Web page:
Deterioration beyond the mild cognitive impairment observed in stage 3 marks the onset of dementia. Cognitive deficits become objectively recognizable at this stage.
- Stage 4: Mild dementia. Individuals begin to show deficits in short-term memory with lapses in the ability to recall major events or the day of the week. However, in this stage of mild dementia, individuals are still able to recall their address and family names. Functional deficits also began to emerge in the ability to manage finances, pay rent and write checks correctly.
Mid-stage dementia involves a progression to moderate to moderately severe symptoms.
- Stage 5: Moderate dementia. At this stage of moderate dementia, individuals are unable to survive independently and require assistance with daily activities like managing finances and cooking. They also start showing deficits in the ability to perform basic activities such as choosing the appropriate attire. In terms of cognitive ability, individuals at this stage are unable to recall simple details like their address or phone number of many years, but are still able to recall some major events and know the names of their spouse and children.
- Stage 6: Moderately severe dementia. At this stage of moderately severe dementia, individuals are unable to perform even basic activities independently and show deficits in daily hygiene such as brushing teeth and bathing. Loss of bladder and bowel control also arise at this stage. Individuals with dementia require constant supervision at this stage and may require professional help. Cognitive function declines even further with a decreased ability to recall family names and recent events and experiences in their life. Emotional changes also become apparent in the form of agitation, anxiety and occasional aggression.
This is the final stage of the disease and involves stages leading to the death of the patient.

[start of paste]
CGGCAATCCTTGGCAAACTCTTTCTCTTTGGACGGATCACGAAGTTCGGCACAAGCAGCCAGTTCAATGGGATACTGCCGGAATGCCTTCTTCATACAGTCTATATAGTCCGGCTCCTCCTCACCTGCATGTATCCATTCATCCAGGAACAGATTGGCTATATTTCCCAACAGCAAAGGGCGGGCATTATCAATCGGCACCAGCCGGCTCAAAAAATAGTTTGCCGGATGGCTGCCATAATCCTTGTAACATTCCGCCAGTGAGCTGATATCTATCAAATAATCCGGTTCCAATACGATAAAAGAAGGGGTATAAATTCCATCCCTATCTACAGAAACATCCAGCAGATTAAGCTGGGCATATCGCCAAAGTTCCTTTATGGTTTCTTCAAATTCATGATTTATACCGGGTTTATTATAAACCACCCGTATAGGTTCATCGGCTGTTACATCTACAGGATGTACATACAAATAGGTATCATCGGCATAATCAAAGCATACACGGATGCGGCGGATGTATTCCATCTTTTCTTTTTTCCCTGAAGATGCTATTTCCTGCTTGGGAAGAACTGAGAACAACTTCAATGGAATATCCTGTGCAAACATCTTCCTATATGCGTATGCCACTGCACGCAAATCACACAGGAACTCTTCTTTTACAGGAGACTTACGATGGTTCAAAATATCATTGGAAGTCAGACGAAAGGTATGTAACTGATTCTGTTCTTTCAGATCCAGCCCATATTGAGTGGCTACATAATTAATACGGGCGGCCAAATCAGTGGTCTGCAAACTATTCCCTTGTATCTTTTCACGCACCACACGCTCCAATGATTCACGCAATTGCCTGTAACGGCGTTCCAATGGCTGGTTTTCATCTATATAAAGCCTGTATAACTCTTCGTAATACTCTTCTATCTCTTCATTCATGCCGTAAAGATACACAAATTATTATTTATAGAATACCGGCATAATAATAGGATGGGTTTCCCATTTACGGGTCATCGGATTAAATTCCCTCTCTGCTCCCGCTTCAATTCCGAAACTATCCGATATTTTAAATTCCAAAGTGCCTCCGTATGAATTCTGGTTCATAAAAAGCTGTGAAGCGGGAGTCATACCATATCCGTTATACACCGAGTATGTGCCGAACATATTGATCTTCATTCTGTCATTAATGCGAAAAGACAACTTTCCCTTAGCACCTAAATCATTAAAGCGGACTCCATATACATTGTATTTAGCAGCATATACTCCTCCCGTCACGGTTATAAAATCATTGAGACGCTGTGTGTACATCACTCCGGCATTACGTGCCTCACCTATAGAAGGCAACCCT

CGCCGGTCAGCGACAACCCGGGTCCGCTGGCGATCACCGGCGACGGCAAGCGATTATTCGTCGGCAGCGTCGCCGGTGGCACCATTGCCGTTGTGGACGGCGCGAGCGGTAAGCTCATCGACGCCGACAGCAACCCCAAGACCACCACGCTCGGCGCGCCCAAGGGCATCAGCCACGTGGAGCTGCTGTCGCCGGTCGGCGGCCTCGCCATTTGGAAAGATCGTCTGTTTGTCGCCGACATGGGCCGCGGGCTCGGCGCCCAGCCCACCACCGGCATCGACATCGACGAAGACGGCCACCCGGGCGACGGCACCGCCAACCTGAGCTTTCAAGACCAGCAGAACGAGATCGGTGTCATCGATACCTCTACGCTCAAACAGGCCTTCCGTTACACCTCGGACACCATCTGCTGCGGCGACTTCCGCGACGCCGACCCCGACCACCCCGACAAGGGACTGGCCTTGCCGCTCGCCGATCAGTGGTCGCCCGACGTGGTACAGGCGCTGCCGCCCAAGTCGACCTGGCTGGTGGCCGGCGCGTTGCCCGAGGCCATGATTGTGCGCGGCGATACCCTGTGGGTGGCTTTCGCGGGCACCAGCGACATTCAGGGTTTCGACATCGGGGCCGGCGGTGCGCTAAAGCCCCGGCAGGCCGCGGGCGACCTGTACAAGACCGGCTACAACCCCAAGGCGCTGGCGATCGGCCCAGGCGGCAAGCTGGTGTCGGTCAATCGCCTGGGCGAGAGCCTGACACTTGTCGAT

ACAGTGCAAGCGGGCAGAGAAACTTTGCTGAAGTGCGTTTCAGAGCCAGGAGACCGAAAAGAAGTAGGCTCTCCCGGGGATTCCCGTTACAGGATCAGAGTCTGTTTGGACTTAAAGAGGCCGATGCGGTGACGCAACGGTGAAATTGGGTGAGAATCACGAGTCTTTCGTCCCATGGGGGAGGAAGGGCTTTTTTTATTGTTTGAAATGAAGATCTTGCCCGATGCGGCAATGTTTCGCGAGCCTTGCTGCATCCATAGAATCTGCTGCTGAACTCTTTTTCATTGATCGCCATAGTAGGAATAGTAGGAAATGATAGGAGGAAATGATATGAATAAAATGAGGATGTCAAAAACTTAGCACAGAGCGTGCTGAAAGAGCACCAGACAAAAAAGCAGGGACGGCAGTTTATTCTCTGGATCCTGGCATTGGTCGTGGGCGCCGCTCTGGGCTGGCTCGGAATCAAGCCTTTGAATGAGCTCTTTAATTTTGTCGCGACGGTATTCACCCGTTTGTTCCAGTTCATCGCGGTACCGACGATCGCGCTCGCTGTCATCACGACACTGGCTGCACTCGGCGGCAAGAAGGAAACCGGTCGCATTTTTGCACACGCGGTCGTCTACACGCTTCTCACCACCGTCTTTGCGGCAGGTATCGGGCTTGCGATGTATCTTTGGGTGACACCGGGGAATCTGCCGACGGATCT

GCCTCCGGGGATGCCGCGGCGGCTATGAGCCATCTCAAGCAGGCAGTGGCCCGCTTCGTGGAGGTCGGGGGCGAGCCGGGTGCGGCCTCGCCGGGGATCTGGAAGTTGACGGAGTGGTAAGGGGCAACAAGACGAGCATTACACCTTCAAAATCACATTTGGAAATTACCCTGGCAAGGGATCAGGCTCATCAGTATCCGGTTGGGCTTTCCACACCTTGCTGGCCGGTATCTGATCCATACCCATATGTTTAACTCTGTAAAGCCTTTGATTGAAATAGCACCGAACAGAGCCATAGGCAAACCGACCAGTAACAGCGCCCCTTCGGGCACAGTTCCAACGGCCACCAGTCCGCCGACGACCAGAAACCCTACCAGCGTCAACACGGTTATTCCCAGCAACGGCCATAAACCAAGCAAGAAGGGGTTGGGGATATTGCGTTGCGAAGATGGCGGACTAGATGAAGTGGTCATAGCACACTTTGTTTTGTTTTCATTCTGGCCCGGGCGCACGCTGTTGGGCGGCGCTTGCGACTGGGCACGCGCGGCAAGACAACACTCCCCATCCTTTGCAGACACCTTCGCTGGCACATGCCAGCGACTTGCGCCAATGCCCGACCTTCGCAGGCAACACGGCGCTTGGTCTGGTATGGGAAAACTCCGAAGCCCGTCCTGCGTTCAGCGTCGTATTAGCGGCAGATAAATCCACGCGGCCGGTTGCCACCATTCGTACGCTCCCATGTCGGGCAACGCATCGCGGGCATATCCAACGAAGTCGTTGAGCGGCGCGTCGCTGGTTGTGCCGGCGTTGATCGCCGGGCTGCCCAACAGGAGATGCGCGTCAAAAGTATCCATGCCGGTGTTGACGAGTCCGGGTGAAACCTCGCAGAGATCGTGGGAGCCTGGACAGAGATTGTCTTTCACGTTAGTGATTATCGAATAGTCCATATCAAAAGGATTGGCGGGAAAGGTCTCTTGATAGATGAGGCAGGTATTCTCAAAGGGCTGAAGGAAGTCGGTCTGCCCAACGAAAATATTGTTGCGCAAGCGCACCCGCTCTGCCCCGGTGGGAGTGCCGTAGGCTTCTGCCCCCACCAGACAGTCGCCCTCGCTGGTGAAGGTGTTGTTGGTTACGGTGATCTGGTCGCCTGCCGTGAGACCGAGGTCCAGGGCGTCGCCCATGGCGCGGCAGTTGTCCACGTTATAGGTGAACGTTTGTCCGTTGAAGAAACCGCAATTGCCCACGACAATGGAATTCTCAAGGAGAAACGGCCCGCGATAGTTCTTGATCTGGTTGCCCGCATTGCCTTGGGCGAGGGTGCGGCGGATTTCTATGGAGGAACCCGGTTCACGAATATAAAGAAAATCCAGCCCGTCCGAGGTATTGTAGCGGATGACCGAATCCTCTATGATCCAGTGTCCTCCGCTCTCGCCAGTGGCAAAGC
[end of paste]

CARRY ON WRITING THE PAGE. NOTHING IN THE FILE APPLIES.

- Stage 7: Severe dementia. The final stage of dementia involves speech becoming limited to a single intelligible word. This stage also involves an inability to walk and even sit independently without falling over. Dementia patients at this stage need assistance to perform all basic activities.
Causes of Dementia
Symptoms of dementia arise from damage to neurons or nerve cells in certain brain regions. This also results in aberrant communication between brain regions. Although there are a wide variety of causal factors responsible for dementia, Alzheimer’s disease, vascular dementia and dementia with Lewy bodies constitute the major forms of progressive dementia. The symptoms of dementia may vary depending upon the location of neuronal damage in the brain. Dementia may also occur due to traumatic injuries, substance abuse and nutritional deficiency.
Types of Dementias
Dementia is a clinical syndrome, generally resulting from an underlying disease. The symptoms of a particular type of dementia depend on the damage to specific brain regions that accompany the disease responsible for dementia. Although most types of dementia are progressive and irreversible, some caused by nutritional deficiencies, substance use or cerebrospinal fluid accumulation tend to be reversible.
Progressive dementia is characterized by the continued deterioration of functional and cognitive abilities. Alzheimer’s disease is the most common form of this type of dementia.
- Alzheimer’s Disease: Alzheimer’s disease is the most common form of dementia that is irreversible. Alzheimer’s disease involves the formation of clumps or plaques by the ?-amyloid proteins in the space between neurons in certain brain regions, as well as the formation of neurofibrillary tangles made up of the tau protein inside the neurons. The formation of these amyloid plaques and neurofibrillary tangles is toxic to neurons, resulting in the degeneration of neurons and disrupting the connections between neurons. Alzheimer’s disease is characterized by cognitive impairment involving memory loss, paranoia, hallucinations, loss of motor control and loss of speech.